As for the SmartGrip itself, it just looks like another opportunity to do the wrong thing at the wrong time, to me. Rather than switching on your flash-light with a button mounted on said flash-light, you now have to press a “chord” to do so. Of course, pressing the wrong “chord” might activate your radio or laser or any one of your other gizmos; a faux-pas that might result in anything from mild embarrassment to an RPG upside the head.

    And which “chord” activates God-mode anyway?

    • JonathanF

      It’s the cheap Chinese airsoft SA80 – the cocking handle is a dead giveaway. Also gets used in British dramas when they can’t be bothered to approach the MoD for mil involvement.

    • 6677

      Pretty sure a real sa80 reciever isn’t grey or has a glossy finish (aka as cheap plastic)

  • W

    I dont agree with this system. It violates the KISS principle, which is essential for a combat rifle accessory.

    There’s the PEQ16 with a visible and invisible IR laser and white light. No need for a system as bulky and complicated as the “smartgrip”

    Oh and lets not forget the Silynx C4Grip designed for optimal manipulation of a flashlight, laser, and communications systems.

    With those two systems combined, you have something that is very simple, easy to use, and simply better.

    • Alex-mac

      This is just a much more powerful, if ergonomically inferior Silynx C4Grip. This control system is meant for the future, where we will have more devices and accessories, with more features. Integrated night and thermal vision devices, airburst grenades and sights with ballistic calculators for example.

      Once chords are memorised, accuracy and speed wise this is the best system.

      Hopefully this is not the final version as the ergonomics suck.

      • W

        i disagree that well have “more” accessories”.

        I believe future systems will take the path of being more versatile, which is already happening with the PEQs. Now the latest one gets you a visible red and invisible IR laser as well as a flashlight. You can certainly create such a system that also has a integrated laser range finder that is compatible with a ballistic optical sight.

        I think the accessories in the future will be integrated increasingly inside singular systems in the future.

      • Alex-mac

        Miniturization will mean more accesories will fit on rifles. But it also means more integration of existing accessories.

        One thing is certain though, soldiers will have more features available, and that means more functions, clearly a superior control interface is required, this is it.

    • Trevor

      W wrote that this violates the KISS principle, which is essential for a combat rifle accessory. Fully agreed. However, Laser designator and illumination systems have rats tail remote pressure switches. When aggregated, the soldier can therefore have a number of remote switches on his weapon – not KISS. Radios also have remote PTT. Silynx is an excellent system but is dedicated to the flashlight and laser. This is accessory independent and can control all and any weapon and body mounted electronic accessories without taking a hand off the weapon or eyes off task. Field trials have shown it to be much more simple that using multiple controls on different accessories all mounted in different positions and halves the speed of response time. It facilitates multitasking as you can maintain situational awareness looking through any sight whilst operating PEQ, flashlight and both personal radios and combat net radios. This is aimed at keeping it simple for the close combat soldier.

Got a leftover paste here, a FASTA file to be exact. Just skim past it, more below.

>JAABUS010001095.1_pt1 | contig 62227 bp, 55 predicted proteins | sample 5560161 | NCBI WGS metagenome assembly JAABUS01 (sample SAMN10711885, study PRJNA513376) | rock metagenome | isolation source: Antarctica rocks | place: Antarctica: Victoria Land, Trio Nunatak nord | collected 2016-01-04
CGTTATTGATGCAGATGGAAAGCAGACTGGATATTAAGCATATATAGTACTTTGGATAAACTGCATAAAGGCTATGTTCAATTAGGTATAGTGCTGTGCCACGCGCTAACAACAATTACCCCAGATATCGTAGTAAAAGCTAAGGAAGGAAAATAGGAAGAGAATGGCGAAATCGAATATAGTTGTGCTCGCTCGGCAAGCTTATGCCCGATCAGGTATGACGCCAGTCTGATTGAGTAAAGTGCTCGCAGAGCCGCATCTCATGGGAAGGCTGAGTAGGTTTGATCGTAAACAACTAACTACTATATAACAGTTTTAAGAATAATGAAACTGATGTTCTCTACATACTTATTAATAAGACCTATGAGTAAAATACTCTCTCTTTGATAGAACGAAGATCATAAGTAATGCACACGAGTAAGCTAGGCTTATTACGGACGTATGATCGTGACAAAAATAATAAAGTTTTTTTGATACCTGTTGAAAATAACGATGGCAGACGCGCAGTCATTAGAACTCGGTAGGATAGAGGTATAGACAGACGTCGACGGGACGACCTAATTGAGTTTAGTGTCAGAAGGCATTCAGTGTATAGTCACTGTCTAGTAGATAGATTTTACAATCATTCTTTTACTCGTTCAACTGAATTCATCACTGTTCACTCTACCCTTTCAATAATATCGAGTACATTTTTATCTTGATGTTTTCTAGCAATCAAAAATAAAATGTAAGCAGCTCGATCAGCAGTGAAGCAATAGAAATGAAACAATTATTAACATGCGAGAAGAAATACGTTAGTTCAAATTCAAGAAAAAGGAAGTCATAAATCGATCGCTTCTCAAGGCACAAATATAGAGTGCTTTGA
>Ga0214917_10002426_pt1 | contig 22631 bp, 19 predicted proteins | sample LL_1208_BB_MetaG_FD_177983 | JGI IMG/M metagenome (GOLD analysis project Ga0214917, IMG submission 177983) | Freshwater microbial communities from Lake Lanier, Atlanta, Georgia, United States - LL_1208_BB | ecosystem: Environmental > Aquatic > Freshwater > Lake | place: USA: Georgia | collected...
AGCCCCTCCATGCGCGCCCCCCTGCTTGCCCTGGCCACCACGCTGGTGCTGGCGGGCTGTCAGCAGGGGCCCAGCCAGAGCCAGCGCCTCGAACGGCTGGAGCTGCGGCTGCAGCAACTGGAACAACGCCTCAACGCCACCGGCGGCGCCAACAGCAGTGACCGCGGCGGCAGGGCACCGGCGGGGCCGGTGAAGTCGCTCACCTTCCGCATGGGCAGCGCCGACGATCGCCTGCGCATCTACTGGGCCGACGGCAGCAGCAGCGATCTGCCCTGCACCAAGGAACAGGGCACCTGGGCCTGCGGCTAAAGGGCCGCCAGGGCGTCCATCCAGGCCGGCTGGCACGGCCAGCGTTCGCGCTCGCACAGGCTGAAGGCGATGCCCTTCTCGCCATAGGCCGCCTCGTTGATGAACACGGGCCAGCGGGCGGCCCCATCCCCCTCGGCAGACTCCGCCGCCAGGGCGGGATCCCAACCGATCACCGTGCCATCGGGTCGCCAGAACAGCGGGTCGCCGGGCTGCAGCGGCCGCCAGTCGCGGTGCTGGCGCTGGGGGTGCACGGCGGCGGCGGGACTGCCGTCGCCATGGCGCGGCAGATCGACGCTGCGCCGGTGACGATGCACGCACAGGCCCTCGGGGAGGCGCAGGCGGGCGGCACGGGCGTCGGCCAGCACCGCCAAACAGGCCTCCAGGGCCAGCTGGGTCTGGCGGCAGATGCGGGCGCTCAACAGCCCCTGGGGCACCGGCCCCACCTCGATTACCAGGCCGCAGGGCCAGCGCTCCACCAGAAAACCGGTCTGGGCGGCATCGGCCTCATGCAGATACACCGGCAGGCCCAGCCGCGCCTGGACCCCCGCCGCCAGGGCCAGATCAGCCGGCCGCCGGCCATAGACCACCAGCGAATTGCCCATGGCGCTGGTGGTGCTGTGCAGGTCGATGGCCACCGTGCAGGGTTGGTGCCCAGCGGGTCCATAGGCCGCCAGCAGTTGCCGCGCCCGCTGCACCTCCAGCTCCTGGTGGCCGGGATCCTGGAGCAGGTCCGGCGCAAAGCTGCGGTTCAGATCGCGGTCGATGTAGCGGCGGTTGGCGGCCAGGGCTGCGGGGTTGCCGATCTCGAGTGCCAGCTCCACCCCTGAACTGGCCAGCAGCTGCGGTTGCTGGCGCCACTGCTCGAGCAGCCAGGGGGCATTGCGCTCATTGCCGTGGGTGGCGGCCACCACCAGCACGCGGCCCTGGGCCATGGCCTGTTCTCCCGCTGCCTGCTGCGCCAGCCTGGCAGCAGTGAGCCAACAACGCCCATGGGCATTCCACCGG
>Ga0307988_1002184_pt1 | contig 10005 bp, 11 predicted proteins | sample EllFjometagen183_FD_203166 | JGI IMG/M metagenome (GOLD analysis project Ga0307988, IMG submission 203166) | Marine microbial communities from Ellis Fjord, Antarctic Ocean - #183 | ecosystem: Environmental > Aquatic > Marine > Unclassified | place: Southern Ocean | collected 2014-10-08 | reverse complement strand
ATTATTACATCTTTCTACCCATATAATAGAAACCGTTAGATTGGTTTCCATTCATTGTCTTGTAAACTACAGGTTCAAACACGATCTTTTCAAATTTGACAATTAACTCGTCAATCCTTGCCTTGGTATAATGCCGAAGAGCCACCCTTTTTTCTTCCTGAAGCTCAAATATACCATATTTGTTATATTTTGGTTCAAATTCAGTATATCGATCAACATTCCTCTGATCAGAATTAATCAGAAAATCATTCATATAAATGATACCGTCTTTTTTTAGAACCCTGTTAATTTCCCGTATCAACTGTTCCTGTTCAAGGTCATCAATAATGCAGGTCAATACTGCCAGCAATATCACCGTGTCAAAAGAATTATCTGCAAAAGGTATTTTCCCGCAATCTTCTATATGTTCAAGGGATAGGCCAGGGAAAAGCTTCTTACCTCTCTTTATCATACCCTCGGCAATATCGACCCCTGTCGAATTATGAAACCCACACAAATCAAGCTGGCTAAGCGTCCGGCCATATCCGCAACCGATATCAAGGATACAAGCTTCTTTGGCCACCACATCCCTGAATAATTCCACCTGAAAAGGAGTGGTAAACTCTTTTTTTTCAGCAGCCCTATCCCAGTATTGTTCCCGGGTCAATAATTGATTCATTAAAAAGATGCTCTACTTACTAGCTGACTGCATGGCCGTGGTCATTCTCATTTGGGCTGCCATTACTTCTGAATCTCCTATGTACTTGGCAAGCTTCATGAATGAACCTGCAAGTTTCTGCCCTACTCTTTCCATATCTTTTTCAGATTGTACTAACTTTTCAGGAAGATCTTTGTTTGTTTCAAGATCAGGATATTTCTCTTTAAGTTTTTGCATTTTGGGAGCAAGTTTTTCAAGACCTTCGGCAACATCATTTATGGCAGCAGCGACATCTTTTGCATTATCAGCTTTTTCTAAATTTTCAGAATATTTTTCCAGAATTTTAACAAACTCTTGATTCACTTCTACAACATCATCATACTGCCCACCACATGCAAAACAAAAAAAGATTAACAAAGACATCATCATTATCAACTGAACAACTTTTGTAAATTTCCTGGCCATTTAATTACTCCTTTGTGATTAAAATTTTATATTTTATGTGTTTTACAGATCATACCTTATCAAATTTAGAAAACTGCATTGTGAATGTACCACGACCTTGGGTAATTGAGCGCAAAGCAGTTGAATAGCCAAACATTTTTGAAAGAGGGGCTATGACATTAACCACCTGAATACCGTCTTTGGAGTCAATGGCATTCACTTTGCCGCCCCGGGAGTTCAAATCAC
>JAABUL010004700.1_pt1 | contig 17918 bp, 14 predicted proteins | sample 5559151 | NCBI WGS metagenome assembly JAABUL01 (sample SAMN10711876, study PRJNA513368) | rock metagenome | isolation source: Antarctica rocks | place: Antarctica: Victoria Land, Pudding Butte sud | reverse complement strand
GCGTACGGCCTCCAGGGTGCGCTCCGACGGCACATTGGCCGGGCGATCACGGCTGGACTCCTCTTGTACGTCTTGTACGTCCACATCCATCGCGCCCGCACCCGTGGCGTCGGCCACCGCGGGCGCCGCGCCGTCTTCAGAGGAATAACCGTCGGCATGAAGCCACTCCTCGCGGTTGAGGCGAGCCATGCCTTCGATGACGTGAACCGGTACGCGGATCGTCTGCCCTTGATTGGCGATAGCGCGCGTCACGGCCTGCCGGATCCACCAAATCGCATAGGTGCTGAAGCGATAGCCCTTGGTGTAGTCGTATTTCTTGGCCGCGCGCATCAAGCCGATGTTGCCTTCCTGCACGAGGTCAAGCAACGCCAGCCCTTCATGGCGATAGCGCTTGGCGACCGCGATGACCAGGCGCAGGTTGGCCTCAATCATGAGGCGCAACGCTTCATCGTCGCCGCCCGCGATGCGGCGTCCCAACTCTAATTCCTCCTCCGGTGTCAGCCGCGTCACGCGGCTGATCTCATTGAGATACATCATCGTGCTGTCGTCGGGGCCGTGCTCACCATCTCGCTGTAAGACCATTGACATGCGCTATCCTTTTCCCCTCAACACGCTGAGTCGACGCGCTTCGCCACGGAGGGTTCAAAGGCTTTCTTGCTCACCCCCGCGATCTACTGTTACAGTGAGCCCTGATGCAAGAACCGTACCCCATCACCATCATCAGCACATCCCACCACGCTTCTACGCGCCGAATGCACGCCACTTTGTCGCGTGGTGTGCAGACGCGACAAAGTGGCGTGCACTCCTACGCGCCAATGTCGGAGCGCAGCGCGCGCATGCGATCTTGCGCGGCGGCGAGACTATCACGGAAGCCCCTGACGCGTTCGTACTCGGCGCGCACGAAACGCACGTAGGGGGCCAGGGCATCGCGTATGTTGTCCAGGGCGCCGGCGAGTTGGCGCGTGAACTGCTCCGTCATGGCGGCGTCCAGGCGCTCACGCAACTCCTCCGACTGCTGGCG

• Lance

    This is a horrible idea if your out of ammo and need to pick up a fallen buddy’s rifle you cant wont work this is more PC crap anti-gunners are making up for the civilian market this is horrible for military ops.

    • Lance

      Sorry wrong post.

  • Mike Knox

    I liked the one on the U.S. O.I.C.W. Interface better..

  • Alex-mac

    A better position on the rail would be vertical or diagonal, that way it can double as a forward grip.

    • Alex-mac

      Actually an adjustable rail attachment positioning system would ergonomically be the best option. And for a device like this that will be used constantly, ergonomics and comfort is very important.

    • Trevor

      Alex Mac. Agree that it may be better in a vertical grip although the front of the RIC allows this style of holding the weapon. Changing to vertical design is not a major issue.

  • Dreppo

    If your future soldier program isn’t overly ambitious, it’s not a proper future soldier program! Shoot for the stars, because at very least you’ll ram into the moon at dangerous speed!

  • Nielsen

    I just need to get this out of the way since I’ve seen it so many times on this blog. You consistently write »solider« every time one would expect it to be »soldier«.
    Is this some form of a running gag or what gives?

  • Anonymous

    Didn’t Hawkeye have one of those in The Avengers?